Let Me Tell You About Diamonds
By Julie Morley
In May 2012, Jason Roher set out to raise $78, 715 for his project Diamond Trust of London. When the kickstarter funding period concluded, his goal was exceeded, reaching $90, 118. August 28 of that same year he released Diamond Trust of London out on the market. It is the first crowdfunded Nintendo DS game.
Diamond Trust of London is a turn-based game between two players, each whom are controlling a company that relies on diamond trade. You can choose to play against an AI or multiplayer. It takes place back in 2000, in Angola, just before the Kimberly Process is enforced. The goal is to obtain as many diamonds as possible in each region of Angola by outwitting your opponent and avoiding the UN Inspector. All of this must be done in nine turns which in the game is an eight month period.
Despite resembling chess, the gameplay is simple. Don’t be afraid of a little bribery and make sure your agents are paid, otherwise they’ll succumb to the opponent’s bribes. When you begin the game, there are two competing companies, each with three agents. Before any moves are determined, it’s time to give your agents a salary. Afterwards, the diamonds will accumulate in the six regions of Angola. This will tell you how many you could receive in each location.
Pick your respective spot and transport your agents. Make sure to pay them generously in that region. If your opponent places an agent in that region as well, whoever has the larger salary is going to obtain the diamonds. Once you have your diamonds you can choose to sell them which will give you more money to work with or keep them. Deposit them at your homeland or continue playing on the board to build up a higher count.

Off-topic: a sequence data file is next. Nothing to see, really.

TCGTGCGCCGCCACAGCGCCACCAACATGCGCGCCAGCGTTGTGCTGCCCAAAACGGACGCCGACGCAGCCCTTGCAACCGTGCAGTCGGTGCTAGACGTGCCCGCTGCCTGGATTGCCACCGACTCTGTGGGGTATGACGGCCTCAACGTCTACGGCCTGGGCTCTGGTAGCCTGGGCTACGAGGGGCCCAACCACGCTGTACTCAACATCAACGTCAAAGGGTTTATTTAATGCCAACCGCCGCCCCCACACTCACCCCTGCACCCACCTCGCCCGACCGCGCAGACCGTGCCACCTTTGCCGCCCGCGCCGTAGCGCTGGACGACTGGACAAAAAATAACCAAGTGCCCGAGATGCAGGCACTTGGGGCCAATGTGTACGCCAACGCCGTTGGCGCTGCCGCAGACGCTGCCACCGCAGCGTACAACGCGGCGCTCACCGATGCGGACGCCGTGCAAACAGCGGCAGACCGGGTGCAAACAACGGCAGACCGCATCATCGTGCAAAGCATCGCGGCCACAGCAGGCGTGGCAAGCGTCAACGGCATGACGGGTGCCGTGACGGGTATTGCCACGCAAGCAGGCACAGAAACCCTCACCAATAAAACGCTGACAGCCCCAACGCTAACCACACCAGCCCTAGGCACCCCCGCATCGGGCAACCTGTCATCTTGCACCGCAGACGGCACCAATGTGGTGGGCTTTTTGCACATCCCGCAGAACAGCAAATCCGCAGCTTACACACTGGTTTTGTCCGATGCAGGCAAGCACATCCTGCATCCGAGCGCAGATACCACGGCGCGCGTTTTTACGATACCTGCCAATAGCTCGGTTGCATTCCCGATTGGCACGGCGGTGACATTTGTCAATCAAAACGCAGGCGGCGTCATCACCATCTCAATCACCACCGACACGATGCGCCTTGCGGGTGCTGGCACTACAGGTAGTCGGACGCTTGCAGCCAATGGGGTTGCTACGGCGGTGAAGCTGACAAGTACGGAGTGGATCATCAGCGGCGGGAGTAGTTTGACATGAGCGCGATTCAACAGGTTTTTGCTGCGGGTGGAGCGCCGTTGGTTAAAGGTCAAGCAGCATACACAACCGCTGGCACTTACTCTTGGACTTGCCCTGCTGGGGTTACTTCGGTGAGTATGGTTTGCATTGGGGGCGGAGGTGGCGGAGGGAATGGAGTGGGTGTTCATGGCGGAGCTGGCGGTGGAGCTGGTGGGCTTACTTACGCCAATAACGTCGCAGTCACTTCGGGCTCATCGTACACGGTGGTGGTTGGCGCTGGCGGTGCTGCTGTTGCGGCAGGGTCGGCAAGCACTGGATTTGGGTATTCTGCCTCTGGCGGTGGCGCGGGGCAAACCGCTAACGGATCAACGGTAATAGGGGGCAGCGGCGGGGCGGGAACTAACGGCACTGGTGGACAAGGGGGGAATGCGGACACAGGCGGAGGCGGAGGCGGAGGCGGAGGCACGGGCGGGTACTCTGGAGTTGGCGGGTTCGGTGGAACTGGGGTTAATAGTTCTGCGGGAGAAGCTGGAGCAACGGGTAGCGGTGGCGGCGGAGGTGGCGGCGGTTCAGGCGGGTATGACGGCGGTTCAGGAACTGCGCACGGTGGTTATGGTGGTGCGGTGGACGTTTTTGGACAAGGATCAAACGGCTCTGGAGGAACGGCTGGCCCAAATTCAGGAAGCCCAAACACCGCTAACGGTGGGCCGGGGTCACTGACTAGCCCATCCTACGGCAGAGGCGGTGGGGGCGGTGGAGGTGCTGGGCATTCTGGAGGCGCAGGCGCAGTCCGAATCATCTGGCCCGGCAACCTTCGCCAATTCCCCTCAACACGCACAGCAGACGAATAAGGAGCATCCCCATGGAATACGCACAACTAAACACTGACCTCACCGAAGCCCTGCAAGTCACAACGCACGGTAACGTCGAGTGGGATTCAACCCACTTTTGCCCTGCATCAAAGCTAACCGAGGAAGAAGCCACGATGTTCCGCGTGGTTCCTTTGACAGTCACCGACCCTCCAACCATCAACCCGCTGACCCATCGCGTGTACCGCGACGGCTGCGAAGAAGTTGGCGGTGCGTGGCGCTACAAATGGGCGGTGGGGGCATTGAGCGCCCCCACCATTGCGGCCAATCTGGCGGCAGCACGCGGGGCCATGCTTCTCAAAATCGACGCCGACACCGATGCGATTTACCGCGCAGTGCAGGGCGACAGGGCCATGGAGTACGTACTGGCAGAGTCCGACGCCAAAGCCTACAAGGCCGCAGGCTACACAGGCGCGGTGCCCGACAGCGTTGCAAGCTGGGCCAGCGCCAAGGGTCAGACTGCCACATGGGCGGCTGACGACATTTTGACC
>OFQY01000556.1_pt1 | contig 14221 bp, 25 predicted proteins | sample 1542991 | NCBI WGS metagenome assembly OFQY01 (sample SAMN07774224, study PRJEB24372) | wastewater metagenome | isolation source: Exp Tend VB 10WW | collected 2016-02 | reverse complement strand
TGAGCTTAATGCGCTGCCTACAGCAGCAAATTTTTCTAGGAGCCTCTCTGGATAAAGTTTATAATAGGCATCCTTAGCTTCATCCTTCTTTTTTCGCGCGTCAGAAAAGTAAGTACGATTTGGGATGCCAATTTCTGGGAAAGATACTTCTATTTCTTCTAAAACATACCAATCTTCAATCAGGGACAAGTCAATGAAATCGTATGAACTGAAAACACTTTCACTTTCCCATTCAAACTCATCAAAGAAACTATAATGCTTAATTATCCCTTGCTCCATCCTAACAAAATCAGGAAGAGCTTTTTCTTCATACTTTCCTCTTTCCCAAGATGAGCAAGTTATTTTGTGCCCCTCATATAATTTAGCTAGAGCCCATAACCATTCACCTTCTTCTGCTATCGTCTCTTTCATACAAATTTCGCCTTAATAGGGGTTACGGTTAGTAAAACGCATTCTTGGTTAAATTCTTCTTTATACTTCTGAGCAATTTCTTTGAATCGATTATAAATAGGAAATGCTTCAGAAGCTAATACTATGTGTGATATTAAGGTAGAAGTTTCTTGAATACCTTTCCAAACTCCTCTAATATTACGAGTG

Be warned, the UN Inspector sets things completely off kilter. The UN Inspector can go wherever they please on the map, typically being where the majority of the diamonds sit. When in a location, not only are you unable to take diamonds, but any the agents already own are confiscated. Luckily, this is where bribery is again relevant. By bribing the UN Inspector, eventually either side gains an upper hand by manipulating the Inspector’s movements and could obtain diamonds usually blocked from them.
At the end of eight months, all agents return to their homeland, counting the diamonds. The player with the most is the winner.
I found Diamond Trust of London to be even more complex than I was expecting. Getting to learn the gameplay at first is troublesome but once you get the swing of things, it changes on you. It becomes a thrill to outwit the opponent and collect your diamonds. You kind of get stuck in this desire to defeat them, game after game, trying to base your moves on logic and tact. With each round, you get even more invested. It’s fun, engaging, and will suck you in for more than one game. I can guarantee that.
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[author image=”http://cliqist.com/wp-content/uploads/2014/01/julie.jpg” ]Julie Morley is a freelance writer and comic artist from Spring, Texas. She attended the Academy of Art University for two years, studying Animation and Illustration. Whilst here, she learned about writing comic scripts, storyboards, and general storytelling. Since leaving college, she has been working on personal comic projects, stories, and illustrations. She aspires to release a self published comic within two years. For the majority of her life, she has been playing console games, typically being third-person shooters and sandboxes. Her favorite game of existence is Dark Cloud II (Dark Chronicle) and her favorite Indie game is Gone Home.[/author]